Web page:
So which firms owe the York Council money?
It has taken long time, but we now know which companies haven’t paid their NNDR (business rates) in York during the last 3 years.
In response to a Freedom of Information request, the Council has listed 138 traders who have arrears of over £100.
Some have gone into administration while others have decided to repay debts gradually. In some cases, the bailiffs are being sent in
…and it must be said that no business is guaranteed to be a success. Times change, tastes vary and sometimes business do go under. Propriators can be taken ill, some even die.
That is the way life works so there will always be some bad debt.
….. but the total outstanding debt is now over £576,803 and other taxpayers must make up that deficit if public services are to be maintained.
So it is also important that lists of long term debtors are made public.
This allows residents to provide information on the whereabouts of business people and taxpayers who may have absconded. For many years the York Council did this routinely with some useful leads providing a way for money to be reclaimed from those who were seeking to evade their responsibilities.
In some cases, unscrupulous individuals were found to have amassed large arrears before going into administration and then setting up a new company with a similar name and providing much the same service. Often, they operated out of the same premises.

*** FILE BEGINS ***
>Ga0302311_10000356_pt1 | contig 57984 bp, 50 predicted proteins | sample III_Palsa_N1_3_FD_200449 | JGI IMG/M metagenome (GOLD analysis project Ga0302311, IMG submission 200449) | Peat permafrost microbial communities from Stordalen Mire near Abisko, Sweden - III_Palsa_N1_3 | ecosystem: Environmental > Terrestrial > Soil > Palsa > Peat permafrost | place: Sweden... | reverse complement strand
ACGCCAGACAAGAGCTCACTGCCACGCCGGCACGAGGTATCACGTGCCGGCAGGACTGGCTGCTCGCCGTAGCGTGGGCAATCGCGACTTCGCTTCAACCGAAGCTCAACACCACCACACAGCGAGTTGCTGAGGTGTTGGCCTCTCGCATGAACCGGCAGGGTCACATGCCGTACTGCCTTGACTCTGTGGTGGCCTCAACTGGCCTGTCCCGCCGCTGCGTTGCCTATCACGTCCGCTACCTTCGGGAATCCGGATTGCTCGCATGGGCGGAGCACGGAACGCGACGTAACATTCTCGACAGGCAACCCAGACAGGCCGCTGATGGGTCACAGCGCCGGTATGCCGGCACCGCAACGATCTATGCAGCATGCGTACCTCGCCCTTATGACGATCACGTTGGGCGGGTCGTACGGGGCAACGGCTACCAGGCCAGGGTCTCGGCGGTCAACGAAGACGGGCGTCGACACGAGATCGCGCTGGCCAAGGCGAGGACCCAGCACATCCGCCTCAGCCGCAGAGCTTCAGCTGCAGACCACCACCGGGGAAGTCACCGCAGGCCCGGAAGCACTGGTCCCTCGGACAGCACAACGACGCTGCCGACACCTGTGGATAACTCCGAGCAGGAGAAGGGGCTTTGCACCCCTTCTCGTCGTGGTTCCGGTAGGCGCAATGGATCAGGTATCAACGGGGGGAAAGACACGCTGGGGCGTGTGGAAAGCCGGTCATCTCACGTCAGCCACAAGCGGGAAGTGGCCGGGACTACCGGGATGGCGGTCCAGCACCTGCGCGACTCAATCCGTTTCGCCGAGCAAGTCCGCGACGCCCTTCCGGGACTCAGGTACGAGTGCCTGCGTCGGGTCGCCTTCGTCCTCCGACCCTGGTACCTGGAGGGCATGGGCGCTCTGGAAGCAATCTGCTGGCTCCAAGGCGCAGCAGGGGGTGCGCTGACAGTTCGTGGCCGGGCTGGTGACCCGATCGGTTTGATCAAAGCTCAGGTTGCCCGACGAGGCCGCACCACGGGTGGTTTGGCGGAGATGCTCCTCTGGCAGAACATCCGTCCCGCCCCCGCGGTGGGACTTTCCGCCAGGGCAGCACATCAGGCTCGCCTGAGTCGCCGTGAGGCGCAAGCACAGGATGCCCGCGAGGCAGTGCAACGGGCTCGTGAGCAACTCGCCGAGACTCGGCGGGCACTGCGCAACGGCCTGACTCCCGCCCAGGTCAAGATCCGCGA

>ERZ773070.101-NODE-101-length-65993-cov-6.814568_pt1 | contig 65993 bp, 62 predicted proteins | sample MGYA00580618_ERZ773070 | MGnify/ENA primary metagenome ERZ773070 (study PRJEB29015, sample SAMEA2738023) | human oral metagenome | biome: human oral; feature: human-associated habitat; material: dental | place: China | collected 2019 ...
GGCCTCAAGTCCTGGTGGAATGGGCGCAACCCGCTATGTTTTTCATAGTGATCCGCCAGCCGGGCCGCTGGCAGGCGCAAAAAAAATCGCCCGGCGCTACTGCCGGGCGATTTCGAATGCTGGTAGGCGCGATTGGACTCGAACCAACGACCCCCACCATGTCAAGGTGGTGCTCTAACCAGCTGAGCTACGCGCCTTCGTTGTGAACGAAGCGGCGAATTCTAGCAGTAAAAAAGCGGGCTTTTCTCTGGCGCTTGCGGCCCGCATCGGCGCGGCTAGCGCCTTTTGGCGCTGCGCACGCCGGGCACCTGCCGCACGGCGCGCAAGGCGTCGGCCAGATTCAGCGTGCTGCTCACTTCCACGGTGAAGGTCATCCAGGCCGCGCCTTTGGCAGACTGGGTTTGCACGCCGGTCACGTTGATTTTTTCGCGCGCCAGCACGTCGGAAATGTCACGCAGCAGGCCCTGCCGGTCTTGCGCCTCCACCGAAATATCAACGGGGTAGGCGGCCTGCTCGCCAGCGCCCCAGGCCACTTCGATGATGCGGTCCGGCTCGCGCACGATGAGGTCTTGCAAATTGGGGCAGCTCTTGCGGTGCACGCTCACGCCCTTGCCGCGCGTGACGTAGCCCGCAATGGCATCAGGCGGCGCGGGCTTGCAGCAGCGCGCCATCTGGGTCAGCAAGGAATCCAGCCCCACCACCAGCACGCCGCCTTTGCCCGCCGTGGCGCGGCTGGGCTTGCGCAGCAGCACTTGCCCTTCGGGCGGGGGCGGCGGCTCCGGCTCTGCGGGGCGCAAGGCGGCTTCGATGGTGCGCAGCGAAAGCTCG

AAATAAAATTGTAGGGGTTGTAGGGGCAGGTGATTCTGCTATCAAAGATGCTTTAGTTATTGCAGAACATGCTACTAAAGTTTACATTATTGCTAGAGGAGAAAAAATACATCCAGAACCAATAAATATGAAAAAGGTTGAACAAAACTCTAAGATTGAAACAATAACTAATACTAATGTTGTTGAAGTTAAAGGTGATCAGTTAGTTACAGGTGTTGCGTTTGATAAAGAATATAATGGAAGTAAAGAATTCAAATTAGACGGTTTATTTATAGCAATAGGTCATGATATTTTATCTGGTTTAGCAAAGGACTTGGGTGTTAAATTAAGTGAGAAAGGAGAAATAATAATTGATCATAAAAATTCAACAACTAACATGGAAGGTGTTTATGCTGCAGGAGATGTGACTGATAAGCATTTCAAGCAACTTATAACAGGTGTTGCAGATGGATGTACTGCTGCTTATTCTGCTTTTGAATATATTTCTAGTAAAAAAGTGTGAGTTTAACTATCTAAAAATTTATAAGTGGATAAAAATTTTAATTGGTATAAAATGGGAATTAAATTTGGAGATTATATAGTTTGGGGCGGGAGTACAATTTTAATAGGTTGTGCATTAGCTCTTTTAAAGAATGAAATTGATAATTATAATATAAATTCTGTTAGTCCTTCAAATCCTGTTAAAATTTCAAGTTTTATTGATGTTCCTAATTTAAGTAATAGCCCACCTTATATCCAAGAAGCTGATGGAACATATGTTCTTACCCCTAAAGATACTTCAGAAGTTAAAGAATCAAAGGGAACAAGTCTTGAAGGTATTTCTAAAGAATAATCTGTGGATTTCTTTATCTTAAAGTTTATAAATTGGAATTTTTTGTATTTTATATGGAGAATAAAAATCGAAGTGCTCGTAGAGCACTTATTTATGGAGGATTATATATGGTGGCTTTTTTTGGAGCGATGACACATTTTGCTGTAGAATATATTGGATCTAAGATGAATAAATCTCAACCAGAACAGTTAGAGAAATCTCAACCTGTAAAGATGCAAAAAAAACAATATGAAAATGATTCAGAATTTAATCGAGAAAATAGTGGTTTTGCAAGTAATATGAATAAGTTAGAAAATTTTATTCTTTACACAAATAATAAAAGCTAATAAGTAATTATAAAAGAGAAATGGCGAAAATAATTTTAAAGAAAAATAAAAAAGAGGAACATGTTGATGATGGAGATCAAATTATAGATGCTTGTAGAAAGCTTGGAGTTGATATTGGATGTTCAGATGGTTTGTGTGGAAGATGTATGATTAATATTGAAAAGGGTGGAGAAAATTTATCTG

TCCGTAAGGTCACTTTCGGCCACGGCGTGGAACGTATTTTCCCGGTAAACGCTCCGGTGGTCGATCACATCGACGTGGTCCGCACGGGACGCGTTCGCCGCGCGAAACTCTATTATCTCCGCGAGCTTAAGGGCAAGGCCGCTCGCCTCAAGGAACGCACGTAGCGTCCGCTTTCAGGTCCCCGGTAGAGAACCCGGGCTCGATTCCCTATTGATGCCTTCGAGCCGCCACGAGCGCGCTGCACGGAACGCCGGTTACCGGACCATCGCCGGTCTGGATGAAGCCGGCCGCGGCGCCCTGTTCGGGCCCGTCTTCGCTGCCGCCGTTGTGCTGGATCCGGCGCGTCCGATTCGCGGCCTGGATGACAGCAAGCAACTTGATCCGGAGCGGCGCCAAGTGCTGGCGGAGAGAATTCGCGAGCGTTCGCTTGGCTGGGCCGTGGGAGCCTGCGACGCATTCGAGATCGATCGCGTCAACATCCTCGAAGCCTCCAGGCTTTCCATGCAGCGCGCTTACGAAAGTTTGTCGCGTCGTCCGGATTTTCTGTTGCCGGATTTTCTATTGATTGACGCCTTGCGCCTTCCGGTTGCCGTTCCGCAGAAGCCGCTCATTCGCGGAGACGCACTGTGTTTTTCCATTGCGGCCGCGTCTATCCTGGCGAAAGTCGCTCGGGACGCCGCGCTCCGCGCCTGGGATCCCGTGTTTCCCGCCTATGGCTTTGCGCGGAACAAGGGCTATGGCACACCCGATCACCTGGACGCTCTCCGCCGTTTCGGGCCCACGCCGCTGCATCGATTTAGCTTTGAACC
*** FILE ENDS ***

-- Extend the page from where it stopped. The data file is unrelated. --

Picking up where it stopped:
Now a new barrier to transparency has emerged.
The Council is refusing to divulge the names of companies where this may lead to an individual being identified. In some cases, these may be single traders operating under their own name.
The Council says, “some of the business names are names of individual’s and have been withheld as they are exempt under Section 40(2) of the Freedom of Information Act (2000), as they constitute personal information under the Data Protection Act (1998)”.
The names of some companies have, however, been revealed. This means that the names of their directors can be found simply be searching records at Company’s House (which can now be done “on line”)
The Councils position doesn’t entirely add up.
Debtor information like this was published as recently as 2013 by the Council.
They also take legal action to recover debts (essential before bailiffs can be used) and these preceding are not taken “in camera”. The information is in the public domain.
In this case we think that the public interest outweighs any right to anonymity and we will appeal against the Council’s refusal to provide the names of business owners.
In the meantime, the list of those debtors owing more than £100 is provided here.
No doubt the Councils finance department would appreciate any information about the whereabouts of any who may have absconded.